|BROWNSVILLE, April 1 - Of course it was April Fools’ Day. Sadly, though, for two million uninsured Texans, Governor Perry, and Senators Cornyn and Cruz were not joking.
The three men (all of whom themselves enjoy Cadillac-level health insurance) promised to do their level best put a stop to the Medicaid expansion piece of the Affordable Care Act. Perry explained his position saying, “Texas would not be held hostage by the federal government.”
It is the governor, however, not the federal government, who is playing hostage with lives. Without Medicaid expansion, nearly 3,000 of our fellow Texans will die next year (this according to the New England Journal of Medicine).
In the Rio Grande Valley, Medicaid expansion would give 150,000 people health coverage. Those folks would be able to visit a clinic instead of an emergency room, and would rest a little better at night, knowing that they could have access to the health care that is, after all, their human right.
In a region living through an epidemic of diabetes, a disease that can be detected and controlled, such insurance would be a boon to those health advocates desperately searching for ways to stem this suffering
The Medicaid expansion portion of Affordable Care Act would bring $600,000,000 of federal funds into our region over the next three years, monies which in turn would generate further income—numbers offered by the Perryman group, conservatives who tend to shy away from making up things.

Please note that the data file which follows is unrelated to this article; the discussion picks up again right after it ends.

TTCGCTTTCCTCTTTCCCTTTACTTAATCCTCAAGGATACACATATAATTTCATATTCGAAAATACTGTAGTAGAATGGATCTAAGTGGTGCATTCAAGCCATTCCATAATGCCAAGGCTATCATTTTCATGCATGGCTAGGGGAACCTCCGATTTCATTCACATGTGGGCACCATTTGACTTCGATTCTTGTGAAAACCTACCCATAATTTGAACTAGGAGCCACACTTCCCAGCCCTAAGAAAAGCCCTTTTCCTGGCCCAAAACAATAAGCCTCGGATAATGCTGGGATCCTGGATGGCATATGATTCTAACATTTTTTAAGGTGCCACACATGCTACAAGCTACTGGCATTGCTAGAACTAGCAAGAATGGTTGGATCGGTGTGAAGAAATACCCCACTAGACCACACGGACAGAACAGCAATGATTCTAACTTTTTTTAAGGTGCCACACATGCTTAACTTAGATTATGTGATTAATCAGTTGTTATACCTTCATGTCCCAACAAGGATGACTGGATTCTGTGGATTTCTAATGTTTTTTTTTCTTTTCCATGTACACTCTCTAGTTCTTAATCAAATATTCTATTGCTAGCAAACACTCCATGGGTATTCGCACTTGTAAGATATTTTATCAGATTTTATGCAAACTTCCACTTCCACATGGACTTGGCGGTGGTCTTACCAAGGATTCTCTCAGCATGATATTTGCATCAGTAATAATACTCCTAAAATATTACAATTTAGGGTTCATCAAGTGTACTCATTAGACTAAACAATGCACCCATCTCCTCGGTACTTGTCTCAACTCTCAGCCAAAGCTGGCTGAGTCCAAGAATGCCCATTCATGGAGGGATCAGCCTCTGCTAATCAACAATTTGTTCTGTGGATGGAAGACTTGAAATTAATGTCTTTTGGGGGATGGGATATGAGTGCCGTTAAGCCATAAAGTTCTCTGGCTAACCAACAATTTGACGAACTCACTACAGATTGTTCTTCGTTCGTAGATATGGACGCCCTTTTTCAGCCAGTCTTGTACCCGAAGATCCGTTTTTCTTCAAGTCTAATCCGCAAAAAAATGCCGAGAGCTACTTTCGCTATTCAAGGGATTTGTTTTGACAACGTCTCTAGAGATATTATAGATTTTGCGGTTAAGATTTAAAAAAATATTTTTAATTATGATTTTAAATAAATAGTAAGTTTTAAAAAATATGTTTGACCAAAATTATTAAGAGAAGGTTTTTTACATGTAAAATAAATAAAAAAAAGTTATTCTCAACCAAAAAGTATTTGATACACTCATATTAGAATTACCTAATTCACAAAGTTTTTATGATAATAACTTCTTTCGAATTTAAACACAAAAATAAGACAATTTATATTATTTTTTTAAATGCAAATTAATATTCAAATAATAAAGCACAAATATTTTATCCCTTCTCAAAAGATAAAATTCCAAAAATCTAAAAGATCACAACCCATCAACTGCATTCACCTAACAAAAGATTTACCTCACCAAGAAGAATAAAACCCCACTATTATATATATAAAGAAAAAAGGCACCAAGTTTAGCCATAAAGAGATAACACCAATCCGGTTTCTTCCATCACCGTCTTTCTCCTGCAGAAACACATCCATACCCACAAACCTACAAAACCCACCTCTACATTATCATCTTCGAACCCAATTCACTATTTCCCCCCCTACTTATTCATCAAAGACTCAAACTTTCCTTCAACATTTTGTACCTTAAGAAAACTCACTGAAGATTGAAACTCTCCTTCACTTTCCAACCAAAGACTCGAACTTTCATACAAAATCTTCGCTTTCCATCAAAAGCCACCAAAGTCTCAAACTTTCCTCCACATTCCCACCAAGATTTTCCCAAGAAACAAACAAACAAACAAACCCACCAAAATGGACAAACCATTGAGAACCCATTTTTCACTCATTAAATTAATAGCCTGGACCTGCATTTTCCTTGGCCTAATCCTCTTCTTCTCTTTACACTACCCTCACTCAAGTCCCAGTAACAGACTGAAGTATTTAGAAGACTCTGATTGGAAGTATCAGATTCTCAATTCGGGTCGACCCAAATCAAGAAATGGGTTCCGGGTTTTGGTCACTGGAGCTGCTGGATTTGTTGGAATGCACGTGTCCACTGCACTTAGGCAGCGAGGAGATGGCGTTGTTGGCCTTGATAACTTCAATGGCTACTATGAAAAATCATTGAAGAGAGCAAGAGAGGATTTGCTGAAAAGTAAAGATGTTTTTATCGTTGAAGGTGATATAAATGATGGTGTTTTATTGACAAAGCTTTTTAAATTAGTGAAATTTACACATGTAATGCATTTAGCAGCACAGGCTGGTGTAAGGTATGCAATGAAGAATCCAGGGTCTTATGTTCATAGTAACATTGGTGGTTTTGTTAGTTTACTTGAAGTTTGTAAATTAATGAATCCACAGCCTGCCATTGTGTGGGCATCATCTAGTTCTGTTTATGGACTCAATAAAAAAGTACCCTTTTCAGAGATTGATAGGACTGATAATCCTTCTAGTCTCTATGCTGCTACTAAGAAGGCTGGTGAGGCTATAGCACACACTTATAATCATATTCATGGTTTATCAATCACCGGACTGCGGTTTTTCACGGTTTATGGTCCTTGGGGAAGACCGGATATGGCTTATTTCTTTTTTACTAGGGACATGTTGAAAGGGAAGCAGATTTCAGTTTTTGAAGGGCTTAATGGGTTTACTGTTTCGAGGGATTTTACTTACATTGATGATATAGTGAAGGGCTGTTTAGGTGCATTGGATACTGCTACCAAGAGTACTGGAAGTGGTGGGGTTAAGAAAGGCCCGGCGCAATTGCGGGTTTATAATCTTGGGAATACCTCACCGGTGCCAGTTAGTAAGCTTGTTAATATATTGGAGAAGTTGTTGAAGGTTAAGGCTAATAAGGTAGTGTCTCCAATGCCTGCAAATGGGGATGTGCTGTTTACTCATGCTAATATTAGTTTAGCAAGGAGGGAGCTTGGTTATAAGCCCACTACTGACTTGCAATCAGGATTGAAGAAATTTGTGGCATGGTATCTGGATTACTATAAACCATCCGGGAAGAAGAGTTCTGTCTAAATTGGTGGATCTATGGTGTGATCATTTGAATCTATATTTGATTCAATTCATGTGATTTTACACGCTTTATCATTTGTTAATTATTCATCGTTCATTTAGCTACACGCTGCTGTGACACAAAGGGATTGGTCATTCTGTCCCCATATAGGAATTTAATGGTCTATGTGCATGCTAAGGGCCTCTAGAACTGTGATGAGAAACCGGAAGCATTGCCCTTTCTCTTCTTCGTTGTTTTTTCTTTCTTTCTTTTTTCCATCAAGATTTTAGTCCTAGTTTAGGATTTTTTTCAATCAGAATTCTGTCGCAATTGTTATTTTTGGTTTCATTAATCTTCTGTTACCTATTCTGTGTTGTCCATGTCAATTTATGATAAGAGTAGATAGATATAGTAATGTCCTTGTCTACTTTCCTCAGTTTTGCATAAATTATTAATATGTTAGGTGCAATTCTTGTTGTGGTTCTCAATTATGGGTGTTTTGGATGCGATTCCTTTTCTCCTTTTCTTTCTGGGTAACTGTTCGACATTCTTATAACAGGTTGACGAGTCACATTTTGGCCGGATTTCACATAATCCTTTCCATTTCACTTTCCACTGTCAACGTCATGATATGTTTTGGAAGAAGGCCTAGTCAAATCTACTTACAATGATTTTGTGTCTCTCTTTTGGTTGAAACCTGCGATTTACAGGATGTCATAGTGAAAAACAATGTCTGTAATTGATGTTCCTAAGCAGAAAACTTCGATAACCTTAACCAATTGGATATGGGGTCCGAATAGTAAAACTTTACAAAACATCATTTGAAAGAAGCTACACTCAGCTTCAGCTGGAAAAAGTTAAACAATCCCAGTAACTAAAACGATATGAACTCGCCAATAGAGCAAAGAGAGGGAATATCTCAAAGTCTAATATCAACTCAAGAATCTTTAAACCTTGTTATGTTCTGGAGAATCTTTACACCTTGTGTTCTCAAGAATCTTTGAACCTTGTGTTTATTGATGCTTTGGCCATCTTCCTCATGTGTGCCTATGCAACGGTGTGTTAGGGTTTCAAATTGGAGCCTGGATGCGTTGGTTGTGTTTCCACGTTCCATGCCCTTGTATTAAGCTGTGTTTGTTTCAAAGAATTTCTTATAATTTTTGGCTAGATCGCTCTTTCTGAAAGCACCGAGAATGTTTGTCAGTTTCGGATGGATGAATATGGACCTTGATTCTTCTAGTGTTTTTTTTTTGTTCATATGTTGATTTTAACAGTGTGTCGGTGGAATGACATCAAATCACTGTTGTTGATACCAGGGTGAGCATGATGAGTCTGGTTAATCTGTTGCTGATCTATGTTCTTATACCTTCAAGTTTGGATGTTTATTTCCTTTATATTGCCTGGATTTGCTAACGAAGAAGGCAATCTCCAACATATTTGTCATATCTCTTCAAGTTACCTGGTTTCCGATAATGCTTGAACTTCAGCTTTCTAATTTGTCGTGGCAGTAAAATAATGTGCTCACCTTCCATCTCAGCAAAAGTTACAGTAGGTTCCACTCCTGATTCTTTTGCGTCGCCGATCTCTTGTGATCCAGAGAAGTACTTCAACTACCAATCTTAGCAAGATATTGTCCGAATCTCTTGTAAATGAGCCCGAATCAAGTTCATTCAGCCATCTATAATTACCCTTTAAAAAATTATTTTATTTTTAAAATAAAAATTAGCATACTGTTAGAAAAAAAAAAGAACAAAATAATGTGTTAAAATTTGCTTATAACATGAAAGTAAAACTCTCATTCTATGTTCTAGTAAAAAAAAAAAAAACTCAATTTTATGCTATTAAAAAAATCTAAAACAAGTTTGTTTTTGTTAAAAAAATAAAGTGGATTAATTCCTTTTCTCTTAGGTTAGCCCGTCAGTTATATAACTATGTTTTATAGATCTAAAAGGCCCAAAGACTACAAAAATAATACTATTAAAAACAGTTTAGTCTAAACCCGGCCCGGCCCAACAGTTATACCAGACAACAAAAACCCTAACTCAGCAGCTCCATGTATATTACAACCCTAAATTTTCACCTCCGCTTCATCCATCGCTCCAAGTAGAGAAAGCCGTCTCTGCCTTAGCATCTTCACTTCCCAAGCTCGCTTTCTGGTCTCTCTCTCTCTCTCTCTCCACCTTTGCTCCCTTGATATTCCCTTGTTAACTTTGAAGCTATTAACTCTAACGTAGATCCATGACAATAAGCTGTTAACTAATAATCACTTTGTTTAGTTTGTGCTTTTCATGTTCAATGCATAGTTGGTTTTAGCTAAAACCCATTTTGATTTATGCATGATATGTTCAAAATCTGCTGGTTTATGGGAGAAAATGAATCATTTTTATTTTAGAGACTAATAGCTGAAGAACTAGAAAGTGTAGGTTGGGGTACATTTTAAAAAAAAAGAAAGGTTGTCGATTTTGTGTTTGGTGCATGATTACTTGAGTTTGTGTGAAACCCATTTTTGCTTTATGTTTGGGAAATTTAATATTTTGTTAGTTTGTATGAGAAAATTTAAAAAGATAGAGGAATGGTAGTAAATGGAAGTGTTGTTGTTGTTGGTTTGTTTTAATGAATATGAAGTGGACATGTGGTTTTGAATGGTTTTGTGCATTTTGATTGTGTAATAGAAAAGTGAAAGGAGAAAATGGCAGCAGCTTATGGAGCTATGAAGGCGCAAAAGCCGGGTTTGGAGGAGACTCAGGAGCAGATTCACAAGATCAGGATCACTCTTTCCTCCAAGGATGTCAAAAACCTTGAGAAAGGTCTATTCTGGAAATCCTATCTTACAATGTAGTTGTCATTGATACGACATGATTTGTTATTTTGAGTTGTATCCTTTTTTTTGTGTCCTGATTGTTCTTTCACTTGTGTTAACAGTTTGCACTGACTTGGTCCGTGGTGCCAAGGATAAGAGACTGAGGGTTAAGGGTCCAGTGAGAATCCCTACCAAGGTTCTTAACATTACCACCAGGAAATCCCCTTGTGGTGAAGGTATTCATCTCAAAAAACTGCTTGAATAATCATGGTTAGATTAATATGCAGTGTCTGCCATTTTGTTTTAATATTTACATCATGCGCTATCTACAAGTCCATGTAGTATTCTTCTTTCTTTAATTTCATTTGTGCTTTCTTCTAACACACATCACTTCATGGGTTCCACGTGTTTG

Medicaid expansion is, quite simply, a great deal for our community, but one that Governor Perry has stubbornly turned his back on. On the other hand, refusing to accept this funding would leave Texas employers in the position of having to pay higher federal tax penalties. One estimate (Jackson Hewitt Tax Service) puts those costs as high as $448 million a year. The monies involved in the Medicaid expansion are so extraordinary that the Moody Credit Agency has put Texas on notice, as local hospitals and communities will have to pay more to cover the 1.5 million Texans who would qualify for the Affordable Care Act’s Medicaid expansion.
Medicaid expansion is an option that we simply cannot afford to turn down. Working Texans’ lives turn on that decision—and that makes this a matter of conscience, and not simply economics, and, much less, of politics.
Michael Seifert is network weaver for the RGV Equal Voice Network.